Understanding the IB Mathematics curriculum was simple when Math was offered at HL and SL only. The recent changes, for which the first examinations were held in May 2021 have been challenging for many prospective students. Instead of math SL or HL, IB students are now required to take Math AA (Analysis and Approaches) or Math AI (Applications and Interpretations). This article will provide you with information regarding Math AA specifically and the differences between HL and SL of the subject.
Past overviews have already determined that the Math AI course is skewed towards statistics and financial mathematics. At the same time, the Math AA course is theory-based, the most prevalent topics being functions and calculus.
There is 60 hours worth of similar topics between AA SL and AA HL, however, there are still significant content differences which can be viewed from the table below provided in the Math AA subject brief.
|Number and Algebra||19||39|
|Geometry and Trigonometry||25||51|
|Statistics and Probability||27||33|
Calculators are an essential part of IB Mathematics courses. One thing to remember is that AI courses allow calculators in all examinations while AA courses do not. For paper 1, HL, and SL, calculators are not allowed. While for paper 2, both HL and SL, calculators are allowed to be used. Regarding paper 3, which is only for HL, calculators can be used.
The IBO has an exam calculator policy that highlights the allowed calculators. It is helpful to pick one and learn how to use it in class as you study the content because graphical calculators play a major role in examinations. The list of allowed calculators can be found here. The IBO recommends the TI-84 Plus and TI-83 Plus, models.
- Examinations and IAs
Examinations for both Analysis and Approaches HL and SL have around 5-7 questions which are the same for both levels. However there are differences in terms of the marks and the time for each examination.
|Paper 1||80 Marks |
|Paper 2||80 Marks |
IA weightage is the same at both levels, at is 20%.In the IAs there are two favored topics. These are functions and calculus as they require the assistance of complex mathematical reasoning and procedures. Calculus is also the topic that is studied in most detail which is why students may opt for it.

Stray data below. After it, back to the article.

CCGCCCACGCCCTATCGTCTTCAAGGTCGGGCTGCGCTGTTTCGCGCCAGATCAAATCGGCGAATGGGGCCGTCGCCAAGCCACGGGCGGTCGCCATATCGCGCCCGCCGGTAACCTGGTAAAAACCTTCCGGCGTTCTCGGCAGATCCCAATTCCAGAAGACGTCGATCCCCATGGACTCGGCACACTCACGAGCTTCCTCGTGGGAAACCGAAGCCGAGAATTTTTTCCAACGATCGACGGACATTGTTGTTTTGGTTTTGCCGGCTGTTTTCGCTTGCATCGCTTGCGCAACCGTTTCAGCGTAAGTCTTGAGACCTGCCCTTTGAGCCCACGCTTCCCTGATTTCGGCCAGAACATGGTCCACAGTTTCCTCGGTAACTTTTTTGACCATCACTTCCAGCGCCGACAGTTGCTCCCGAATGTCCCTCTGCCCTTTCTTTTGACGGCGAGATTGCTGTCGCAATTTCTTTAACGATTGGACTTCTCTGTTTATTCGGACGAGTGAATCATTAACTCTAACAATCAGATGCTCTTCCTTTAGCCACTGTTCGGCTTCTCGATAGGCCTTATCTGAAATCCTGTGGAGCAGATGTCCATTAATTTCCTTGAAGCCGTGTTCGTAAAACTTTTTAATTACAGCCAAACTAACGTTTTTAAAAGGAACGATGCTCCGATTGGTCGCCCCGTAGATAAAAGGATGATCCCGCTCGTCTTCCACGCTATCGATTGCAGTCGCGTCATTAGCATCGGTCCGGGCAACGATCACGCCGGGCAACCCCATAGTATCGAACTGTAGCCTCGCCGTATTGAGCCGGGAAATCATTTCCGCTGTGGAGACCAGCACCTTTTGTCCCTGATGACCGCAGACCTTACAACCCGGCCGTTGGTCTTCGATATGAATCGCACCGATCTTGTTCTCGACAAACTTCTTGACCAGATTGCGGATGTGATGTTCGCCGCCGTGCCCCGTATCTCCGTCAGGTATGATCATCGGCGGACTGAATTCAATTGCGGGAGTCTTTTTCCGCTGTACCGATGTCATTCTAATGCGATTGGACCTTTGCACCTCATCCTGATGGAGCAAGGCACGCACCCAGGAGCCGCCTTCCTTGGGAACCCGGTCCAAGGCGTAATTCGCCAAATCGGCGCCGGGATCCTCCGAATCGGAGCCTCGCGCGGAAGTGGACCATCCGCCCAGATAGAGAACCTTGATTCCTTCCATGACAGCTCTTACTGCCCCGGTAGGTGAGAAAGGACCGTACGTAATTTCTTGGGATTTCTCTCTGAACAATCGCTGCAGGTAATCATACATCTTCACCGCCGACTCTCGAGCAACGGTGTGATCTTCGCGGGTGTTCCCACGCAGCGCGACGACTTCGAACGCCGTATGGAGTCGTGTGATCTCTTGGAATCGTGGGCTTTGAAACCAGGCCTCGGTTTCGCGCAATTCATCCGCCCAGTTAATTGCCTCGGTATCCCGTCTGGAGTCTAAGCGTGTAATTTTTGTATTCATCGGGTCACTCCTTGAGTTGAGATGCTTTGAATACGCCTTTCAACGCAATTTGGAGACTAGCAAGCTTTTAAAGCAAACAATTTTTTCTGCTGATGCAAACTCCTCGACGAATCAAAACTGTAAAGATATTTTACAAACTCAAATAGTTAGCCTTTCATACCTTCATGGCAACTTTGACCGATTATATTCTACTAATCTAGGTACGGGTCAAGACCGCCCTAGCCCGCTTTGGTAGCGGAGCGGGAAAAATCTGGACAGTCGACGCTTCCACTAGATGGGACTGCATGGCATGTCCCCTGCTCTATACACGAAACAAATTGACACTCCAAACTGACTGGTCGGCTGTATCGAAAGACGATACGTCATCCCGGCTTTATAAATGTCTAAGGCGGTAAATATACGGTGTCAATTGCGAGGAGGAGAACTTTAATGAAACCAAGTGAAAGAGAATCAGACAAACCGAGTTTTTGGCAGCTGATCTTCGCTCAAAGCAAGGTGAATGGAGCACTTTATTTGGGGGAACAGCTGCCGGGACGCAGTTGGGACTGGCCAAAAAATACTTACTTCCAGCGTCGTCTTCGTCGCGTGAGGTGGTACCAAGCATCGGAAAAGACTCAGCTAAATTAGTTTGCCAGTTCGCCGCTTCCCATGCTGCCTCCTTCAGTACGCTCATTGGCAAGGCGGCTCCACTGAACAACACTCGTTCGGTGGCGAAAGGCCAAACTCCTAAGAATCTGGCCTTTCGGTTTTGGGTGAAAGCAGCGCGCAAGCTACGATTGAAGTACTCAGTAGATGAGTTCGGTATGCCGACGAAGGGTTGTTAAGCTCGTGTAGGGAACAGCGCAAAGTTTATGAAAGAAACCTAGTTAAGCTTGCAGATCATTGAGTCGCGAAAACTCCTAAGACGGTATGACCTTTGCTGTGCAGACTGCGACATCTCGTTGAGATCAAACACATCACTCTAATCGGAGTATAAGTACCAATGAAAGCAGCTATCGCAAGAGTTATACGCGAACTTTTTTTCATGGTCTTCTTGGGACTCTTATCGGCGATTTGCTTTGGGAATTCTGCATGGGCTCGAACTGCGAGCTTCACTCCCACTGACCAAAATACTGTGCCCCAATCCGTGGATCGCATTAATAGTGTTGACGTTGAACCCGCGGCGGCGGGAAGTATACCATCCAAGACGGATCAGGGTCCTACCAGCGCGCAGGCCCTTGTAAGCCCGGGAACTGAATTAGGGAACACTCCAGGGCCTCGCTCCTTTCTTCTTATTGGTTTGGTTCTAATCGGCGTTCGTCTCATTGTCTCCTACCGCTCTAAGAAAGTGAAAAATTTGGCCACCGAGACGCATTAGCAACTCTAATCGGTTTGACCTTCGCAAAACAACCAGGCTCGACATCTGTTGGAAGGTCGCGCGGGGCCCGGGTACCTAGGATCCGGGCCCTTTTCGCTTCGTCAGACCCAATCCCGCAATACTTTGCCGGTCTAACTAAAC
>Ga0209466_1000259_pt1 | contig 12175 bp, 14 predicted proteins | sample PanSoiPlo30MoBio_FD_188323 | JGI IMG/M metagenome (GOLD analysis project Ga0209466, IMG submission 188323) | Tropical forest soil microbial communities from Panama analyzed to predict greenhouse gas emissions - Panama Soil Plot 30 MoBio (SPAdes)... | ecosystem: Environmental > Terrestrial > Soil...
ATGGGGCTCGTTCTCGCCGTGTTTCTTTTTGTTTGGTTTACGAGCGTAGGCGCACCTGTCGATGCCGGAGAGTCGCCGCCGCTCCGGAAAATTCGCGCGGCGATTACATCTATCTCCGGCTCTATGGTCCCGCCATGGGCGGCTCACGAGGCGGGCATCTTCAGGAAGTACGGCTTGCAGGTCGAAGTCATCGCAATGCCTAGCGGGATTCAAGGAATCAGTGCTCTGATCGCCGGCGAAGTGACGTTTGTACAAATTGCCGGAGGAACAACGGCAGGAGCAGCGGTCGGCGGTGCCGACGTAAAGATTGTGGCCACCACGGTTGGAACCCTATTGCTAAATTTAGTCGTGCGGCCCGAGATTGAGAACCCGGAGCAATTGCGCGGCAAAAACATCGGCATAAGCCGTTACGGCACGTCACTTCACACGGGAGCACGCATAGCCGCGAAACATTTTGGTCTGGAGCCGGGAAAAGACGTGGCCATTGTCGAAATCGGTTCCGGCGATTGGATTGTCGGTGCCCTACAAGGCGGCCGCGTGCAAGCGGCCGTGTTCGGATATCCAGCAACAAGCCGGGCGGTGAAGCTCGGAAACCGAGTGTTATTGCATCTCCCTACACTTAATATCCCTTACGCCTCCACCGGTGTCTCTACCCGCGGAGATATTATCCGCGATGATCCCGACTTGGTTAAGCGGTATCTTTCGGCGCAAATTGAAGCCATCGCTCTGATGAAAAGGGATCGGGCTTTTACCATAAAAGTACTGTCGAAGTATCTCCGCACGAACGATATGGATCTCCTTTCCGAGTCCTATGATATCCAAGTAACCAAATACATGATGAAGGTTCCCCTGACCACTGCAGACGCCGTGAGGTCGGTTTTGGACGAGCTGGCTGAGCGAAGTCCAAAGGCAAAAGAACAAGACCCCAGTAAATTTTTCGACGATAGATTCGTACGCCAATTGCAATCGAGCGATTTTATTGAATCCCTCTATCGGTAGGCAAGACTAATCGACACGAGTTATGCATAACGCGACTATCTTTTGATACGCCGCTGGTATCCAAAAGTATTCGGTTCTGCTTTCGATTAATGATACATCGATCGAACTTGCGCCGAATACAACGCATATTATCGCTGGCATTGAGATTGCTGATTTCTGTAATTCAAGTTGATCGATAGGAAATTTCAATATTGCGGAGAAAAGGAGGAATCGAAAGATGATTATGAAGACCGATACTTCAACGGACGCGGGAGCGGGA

The Math AA courses are rigorous and require a great deal of practice and attention. Remember to:
- Self-study, I’ve found that giving at least one hour to revising and practicing every day has helped me improve a lot.
- Practice concepts you find difficult, do not abandon a topic just because it’s hard, group studying helps a lot because when you explain things to friends you also learn them for yourself
- Ask your teacher for help whenever you need it, teachers will always accommodate you, I usually sit with my teacher in free classes to study the harder concepts.
- The IA for Math AA may seem daunting, but remember you will understand better how to employ mathematical concepts in your work once you have studied some of the syllabi.
- Formula Booklet
One thing that has helped me a lot in class has been the Mathematics: analysis and approaches formula booklet SL/HL. This booklet contains all of the essential formulae required for each topic. Whenever I come across a formula that is not available in the booklet, I’ve written it in the space under its topic to ensure I can memorize it before an exam.
Revision Village is a great resource for IB Math, that helped me the most in
practicing math questions. It contains a breakdown of each math course available in the IB from AI SL to AA HL, along with exam-style questions and practice papers. Topic 1: Numbers and Algebra is completely free. However if you want the other topics you must pay. You can ask your school to purchase the resource for everyone or buy a shared membership with your entire class!
Most importantly, remember that even though the subject may be challenging at times, giving it enough time and attention will yield great results, and taking this course can be fun too!
You may also like…
- Vansh’s explanation on the differences between Math AA and Math AI
- Aaryaa’s tips for the Math IA